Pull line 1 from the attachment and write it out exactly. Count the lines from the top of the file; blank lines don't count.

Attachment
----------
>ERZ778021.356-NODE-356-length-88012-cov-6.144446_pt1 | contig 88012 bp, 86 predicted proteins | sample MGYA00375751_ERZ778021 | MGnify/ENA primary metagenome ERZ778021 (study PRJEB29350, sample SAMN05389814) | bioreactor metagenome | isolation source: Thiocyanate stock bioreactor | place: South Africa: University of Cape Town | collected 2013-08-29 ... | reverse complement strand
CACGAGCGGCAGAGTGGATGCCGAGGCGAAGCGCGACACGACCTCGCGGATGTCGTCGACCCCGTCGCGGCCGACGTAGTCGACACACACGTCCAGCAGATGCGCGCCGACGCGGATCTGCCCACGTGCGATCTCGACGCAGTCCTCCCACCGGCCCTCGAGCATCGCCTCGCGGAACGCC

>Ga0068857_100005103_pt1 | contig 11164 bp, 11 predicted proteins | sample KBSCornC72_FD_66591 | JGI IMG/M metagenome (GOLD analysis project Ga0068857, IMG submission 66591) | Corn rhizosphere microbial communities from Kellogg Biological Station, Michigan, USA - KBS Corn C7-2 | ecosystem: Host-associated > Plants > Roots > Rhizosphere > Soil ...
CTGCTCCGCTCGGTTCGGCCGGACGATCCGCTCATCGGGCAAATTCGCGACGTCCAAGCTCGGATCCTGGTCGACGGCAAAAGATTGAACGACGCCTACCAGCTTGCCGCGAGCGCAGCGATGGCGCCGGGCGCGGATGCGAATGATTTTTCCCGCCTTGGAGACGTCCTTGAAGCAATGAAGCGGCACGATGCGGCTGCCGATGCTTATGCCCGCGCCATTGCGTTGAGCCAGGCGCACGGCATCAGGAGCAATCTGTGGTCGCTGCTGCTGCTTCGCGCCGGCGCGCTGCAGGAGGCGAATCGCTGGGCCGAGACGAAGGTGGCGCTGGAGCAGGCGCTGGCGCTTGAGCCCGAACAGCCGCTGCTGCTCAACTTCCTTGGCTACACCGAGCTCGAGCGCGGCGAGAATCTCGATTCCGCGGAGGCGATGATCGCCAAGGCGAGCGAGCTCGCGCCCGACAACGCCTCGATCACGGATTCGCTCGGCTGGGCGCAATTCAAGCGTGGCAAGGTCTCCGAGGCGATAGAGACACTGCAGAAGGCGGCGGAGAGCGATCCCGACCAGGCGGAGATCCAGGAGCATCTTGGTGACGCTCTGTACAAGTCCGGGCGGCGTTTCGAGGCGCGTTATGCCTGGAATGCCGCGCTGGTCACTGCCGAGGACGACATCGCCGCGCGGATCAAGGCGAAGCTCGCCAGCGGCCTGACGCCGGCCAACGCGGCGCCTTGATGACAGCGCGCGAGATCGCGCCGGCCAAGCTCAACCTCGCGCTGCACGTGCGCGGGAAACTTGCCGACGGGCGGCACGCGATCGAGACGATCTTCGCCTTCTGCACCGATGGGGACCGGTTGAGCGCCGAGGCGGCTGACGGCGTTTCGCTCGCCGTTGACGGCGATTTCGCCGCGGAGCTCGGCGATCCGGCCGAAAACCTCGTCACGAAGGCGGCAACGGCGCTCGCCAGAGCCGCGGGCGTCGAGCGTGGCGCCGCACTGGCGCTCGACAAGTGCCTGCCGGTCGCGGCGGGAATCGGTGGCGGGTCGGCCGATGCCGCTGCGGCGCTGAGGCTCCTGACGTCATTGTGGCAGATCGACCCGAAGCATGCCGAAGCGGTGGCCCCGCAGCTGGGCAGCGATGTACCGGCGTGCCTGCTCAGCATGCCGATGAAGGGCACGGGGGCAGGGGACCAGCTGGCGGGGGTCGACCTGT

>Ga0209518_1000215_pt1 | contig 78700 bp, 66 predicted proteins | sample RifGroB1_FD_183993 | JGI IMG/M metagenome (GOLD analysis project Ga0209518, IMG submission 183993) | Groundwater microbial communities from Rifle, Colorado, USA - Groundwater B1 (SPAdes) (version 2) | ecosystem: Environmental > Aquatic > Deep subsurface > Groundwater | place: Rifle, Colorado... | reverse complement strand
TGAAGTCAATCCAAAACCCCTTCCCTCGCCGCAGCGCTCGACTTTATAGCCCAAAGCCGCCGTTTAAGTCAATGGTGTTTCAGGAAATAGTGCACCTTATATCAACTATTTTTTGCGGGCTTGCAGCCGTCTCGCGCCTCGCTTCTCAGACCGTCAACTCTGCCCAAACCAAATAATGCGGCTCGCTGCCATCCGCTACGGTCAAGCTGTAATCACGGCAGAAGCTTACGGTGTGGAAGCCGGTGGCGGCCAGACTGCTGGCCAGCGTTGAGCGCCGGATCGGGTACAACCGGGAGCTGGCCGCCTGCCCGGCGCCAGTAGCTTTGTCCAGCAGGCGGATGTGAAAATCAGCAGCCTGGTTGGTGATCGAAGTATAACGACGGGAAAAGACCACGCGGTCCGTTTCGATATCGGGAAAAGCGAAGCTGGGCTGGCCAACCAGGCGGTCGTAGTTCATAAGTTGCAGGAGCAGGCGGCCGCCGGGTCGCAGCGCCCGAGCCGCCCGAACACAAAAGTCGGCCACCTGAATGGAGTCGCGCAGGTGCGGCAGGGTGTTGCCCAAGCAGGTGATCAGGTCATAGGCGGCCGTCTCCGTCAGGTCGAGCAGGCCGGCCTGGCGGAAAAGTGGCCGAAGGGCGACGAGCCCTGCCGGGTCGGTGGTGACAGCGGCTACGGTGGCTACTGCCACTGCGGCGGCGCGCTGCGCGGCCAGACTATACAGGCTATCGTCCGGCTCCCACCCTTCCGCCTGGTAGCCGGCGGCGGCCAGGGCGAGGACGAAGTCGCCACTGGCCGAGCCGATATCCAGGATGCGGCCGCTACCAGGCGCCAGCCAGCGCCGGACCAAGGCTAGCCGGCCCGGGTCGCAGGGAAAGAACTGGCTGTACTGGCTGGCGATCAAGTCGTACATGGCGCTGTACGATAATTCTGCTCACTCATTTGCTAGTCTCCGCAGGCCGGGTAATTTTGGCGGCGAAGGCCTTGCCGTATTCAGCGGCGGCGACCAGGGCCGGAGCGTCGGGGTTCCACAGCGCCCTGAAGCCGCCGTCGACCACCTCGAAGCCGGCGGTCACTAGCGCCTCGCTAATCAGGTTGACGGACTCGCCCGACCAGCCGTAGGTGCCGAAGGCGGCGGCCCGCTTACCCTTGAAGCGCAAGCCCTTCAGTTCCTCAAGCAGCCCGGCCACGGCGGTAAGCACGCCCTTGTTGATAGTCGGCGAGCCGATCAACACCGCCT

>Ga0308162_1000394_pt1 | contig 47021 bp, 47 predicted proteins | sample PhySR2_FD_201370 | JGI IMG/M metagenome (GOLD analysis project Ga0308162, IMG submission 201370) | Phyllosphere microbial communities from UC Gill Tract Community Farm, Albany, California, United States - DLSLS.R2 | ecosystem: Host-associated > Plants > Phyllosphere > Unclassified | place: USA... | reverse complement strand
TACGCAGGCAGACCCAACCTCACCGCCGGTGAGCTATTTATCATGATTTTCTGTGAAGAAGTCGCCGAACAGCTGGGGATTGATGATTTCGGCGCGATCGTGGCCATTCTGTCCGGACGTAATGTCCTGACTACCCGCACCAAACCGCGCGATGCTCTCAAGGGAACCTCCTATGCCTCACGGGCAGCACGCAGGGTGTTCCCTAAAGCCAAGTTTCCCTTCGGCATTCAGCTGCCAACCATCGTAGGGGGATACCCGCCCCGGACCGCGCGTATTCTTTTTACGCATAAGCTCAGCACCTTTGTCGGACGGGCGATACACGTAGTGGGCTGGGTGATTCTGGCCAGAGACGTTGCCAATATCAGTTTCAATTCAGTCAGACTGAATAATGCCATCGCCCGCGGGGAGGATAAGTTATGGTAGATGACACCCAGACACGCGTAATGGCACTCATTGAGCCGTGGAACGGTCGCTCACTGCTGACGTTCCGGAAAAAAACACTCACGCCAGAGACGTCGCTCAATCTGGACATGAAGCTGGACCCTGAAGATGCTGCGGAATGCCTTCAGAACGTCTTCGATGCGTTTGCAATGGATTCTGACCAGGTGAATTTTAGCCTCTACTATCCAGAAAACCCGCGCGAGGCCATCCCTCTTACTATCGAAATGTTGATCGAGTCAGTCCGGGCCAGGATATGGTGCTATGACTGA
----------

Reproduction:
>ERZ778021.356-NODE-356-length-88012-cov-6.144446_pt1 | contig 88012 bp, 86 predicted proteins | sample MGYA00375751_ERZ778021 | MGnify/ENA primary metagenome ERZ778021 (study PRJEB29350, sample SAMN05389814) | bioreactor metagenome | isolation source: Thiocyanate stock bioreactor | place: South Africa: University of Cape Town | collected 2013-08-29 ... | reverse complement strand